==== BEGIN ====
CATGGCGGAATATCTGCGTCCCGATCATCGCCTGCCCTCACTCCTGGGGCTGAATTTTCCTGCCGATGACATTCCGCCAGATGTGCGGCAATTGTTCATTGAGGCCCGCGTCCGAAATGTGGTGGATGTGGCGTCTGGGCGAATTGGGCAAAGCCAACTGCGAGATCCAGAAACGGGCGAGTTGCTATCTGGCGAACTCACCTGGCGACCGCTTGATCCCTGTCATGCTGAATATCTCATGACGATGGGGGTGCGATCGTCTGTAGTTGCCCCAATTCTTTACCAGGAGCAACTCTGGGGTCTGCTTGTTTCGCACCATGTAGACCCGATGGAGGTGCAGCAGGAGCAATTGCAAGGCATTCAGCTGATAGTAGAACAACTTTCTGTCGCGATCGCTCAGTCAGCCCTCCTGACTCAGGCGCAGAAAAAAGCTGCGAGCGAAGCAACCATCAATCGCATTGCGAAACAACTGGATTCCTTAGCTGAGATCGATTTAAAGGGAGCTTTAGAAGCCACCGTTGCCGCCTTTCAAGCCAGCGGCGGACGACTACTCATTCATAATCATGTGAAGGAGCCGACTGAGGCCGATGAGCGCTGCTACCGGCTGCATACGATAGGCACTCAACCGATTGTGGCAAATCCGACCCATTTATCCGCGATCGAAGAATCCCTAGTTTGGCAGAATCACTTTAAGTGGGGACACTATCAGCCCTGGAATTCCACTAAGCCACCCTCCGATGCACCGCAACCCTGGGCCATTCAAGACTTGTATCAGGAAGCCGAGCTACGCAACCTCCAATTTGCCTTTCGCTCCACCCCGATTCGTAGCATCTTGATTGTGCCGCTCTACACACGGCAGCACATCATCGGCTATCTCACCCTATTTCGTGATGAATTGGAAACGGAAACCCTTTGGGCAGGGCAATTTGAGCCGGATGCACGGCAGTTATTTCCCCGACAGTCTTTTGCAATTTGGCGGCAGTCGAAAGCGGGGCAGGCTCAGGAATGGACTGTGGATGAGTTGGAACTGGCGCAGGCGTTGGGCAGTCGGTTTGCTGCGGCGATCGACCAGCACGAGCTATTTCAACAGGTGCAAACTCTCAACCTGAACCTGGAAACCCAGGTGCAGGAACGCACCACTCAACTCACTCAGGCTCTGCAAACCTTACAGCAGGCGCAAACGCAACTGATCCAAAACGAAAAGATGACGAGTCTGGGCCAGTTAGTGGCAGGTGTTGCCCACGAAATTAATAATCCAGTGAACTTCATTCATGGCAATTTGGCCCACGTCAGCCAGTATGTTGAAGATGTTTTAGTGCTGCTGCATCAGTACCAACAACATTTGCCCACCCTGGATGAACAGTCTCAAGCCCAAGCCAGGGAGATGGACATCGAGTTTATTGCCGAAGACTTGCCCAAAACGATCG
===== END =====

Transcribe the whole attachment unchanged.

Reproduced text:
CATGGCGGAATATCTGCGTCCCGATCATCGCCTGCCCTCACTCCTGGGGCTGAATTTTCCTGCCGATGACATTCCGCCAGATGTGCGGCAATTGTTCATTGAGGCCCGCGTCCGAAATGTGGTGGATGTGGCGTCTGGGCGAATTGGGCAAAGCCAACTGCGAGATCCAGAAACGGGCGAGTTGCTATCTGGCGAACTCACCTGGCGACCGCTTGATCCCTGTCATGCTGAATATCTCATGACGATGGGGGTGCGATCGTCTGTAGTTGCCCCAATTCTTTACCAGGAGCAACTCTGGGGTCTGCTTGTTTCGCACCATGTAGACCCGATGGAGGTGCAGCAGGAGCAATTGCAAGGCATTCAGCTGATAGTAGAACAACTTTCTGTCGCGATCGCTCAGTCAGCCCTCCTGACTCAGGCGCAGAAAAAAGCTGCGAGCGAAGCAACCATCAATCGCATTGCGAAACAACTGGATTCCTTAGCTGAGATCGATTTAAAGGGAGCTTTAGAAGCCACCGTTGCCGCCTTTCAAGCCAGCGGCGGACGACTACTCATTCATAATCATGTGAAGGAGCCGACTGAGGCCGATGAGCGCTGCTACCGGCTGCATACGATAGGCACTCAACCGATTGTGGCAAATCCGACCCATTTATCCGCGATCGAAGAATCCCTAGTTTGGCAGAATCACTTTAAGTGGGGACACTATCAGCCCTGGAATTCCACTAAGCCACCCTCCGATGCACCGCAACCCTGGGCCATTCAAGACTTGTATCAGGAAGCCGAGCTACGCAACCTCCAATTTGCCTTTCGCTCCACCCCGATTCGTAGCATCTTGATTGTGCCGCTCTACACACGGCAGCACATCATCGGCTATCTCACCCTATTTCGTGATGAATTGGAAACGGAAACCCTTTGGGCAGGGCAATTTGAGCCGGATGCACGGCAGTTATTTCCCCGACAGTCTTTTGCAATTTGGCGGCAGTCGAAAGCGGGGCAGGCTCAGGAATGGACTGTGGATGAGTTGGAACTGGCGCAGGCGTTGGGCAGTCGGTTTGCTGCGGCGATCGACCAGCACGAGCTATTTCAACAGGTGCAAACTCTCAACCTGAACCTGGAAACCCAGGTGCAGGAACGCACCACTCAACTCACTCAGGCTCTGCAAACCTTACAGCAGGCGCAAACGCAACTGATCCAAAACGAAAAGATGACGAGTCTGGGCCAGTTAGTGGCAGGTGTTGCCCACGAAATTAATAATCCAGTGAACTTCATTCATGGCAATTTGGCCCACGTCAGCCAGTATGTTGAAGATGTTTTAGTGCTGCTGCATCAGTACCAACAACATTTGCCCACCCTGGATGAACAGTCTCAAGCCCAAGCCAGGGAGATGGACATCGAGTTTATTGCCGAAGACTTGCCCAAAACGATCG